Sony CEO Howard Stringer: Month-long Hackathon Merely A 'Hiccup'

from the sony-shouldn't-be-left-in-charge-of-your-metaphors-much-less-your-personal-i dept

As we've all seen over the last thirty days or so, Sony has handled their month-long data breach/pwnage with all the grace and humility that one expects from an out-of-touch megacorporation. Between dismissing the breach as "harmless" and fingering the ever-popular "Anonymous" for all the trouble, Sony has managed to stay at least one step behind their attackers the whole way. To add insult to injurious class action lawsuit, it emerged from the 30-day hackout bruised, bleeding and completely unable to go back online in its own country.

CEO Howard Stringer apparently has come to the conclusion that there's still plenty of room for more foot in Sony's mouth, dismissing the longest outage by any console maker as merely a "hiccup in the road to a network future."

Now, I don't want to presume to speak for everybody, but generally when I have the hiccups (inside or outside of the road), it tends to leave the nearest 77 million people unaffected. Sure, I may get some random advice (drink a glass of water/hold your breath/salt your passwords), but otherwise life goes on and I'm the only one bothered by it. Plus, these hiccup attacks never run more than 10-12 days at the most and only rarely do I lay the blame at the feet of unrelated hacking entities.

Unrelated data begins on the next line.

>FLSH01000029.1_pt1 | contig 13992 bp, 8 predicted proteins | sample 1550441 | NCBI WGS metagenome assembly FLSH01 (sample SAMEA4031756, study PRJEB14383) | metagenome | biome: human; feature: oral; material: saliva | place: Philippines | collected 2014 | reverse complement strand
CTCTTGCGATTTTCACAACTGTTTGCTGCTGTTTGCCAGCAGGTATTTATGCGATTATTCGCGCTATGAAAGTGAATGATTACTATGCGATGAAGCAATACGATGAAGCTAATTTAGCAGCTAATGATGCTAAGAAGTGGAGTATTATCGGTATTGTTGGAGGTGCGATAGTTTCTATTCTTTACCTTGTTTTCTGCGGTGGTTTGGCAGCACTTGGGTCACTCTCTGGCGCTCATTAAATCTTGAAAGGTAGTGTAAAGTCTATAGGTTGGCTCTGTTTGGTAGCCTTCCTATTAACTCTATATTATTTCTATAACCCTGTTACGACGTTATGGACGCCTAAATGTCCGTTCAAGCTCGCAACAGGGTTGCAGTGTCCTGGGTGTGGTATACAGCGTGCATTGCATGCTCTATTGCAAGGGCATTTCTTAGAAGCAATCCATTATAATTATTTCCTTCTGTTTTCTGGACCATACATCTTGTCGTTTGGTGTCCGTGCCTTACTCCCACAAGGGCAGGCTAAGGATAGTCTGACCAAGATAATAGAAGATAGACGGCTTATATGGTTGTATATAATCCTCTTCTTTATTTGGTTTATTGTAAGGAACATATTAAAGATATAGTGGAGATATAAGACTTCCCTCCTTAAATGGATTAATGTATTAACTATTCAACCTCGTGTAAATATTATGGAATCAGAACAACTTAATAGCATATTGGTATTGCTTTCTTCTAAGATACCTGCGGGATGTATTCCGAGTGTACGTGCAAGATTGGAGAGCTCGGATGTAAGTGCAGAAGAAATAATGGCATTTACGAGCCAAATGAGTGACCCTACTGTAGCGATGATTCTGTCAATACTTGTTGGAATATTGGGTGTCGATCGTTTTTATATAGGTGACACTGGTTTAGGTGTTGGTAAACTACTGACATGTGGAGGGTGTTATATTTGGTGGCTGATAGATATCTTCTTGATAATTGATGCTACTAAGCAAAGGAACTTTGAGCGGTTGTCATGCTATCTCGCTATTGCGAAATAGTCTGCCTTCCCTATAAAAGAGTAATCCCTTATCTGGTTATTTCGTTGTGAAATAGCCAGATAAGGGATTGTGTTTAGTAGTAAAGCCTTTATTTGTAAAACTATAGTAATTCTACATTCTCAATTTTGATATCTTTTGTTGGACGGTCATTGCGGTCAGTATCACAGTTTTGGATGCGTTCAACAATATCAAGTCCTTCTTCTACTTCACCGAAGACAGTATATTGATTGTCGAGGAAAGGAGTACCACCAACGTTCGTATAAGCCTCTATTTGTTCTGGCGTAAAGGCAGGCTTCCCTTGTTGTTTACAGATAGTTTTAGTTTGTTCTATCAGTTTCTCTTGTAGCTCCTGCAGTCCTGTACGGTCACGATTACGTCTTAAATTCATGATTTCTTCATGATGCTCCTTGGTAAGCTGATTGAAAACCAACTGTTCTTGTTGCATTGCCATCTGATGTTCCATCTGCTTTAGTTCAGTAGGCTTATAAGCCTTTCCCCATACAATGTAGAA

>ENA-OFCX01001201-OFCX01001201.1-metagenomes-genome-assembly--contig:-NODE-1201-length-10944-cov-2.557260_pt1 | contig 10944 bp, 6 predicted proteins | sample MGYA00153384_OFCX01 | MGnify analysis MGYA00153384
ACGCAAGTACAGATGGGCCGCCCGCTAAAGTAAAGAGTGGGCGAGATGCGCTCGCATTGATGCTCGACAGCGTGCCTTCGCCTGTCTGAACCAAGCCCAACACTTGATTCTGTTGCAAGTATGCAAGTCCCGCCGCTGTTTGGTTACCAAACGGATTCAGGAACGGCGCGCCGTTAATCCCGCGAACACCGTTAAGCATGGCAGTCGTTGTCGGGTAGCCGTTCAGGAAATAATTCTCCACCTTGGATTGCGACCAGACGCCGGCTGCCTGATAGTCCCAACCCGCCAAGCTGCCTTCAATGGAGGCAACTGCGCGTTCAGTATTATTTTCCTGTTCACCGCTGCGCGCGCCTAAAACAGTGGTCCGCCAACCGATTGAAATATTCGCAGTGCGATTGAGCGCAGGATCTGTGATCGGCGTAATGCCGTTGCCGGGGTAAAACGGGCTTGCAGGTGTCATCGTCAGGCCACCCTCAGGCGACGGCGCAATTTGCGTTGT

Thank you, Howard, for clearing that up. I'll be sure to dismiss any unknown charges to my credit cards as mere "hiccups in the road to financial instability" and when my linked email account becomes a spam-spewing zombie, I'll just hold my breath until it all goes away.

Filed Under: hack, hiccup, howard stringer, psn
Companies: sony

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  1. identicon
    New Mexico Mark, 18 May 2011 @ 12:47pm


    Imagine everyone's relief, given the general Sony security cluelessness and prevarication.

    Stored BASE64 -- Check
    Credit card numbers were encrypted -- Check


    1. Believe NONE of Sony's claims unless verified by an independent (preferably hostile) third party.
    2. Encryption is tricky to get right and incredibly easy to do wrong, even by security professionals.
    3. If you know what the encrypted data are supposed to contain (general format and/or specific text), any encryption method could probably be attacked with much less effort and much greater likelihood of success.
    4. "But it was encrypted" sounds nice. Replace that with "They stole our safe with everything in it, but don't worry, we think it is a really strong safe with a good lock" and see how that sounds. Especially if it is *your* money and reputation locked in there.
    5. The "but it was encrypted" defense is probably just another damage control dodge to avoid specifically notifying millions of customers until the encryption is proven to be weak or worthless.


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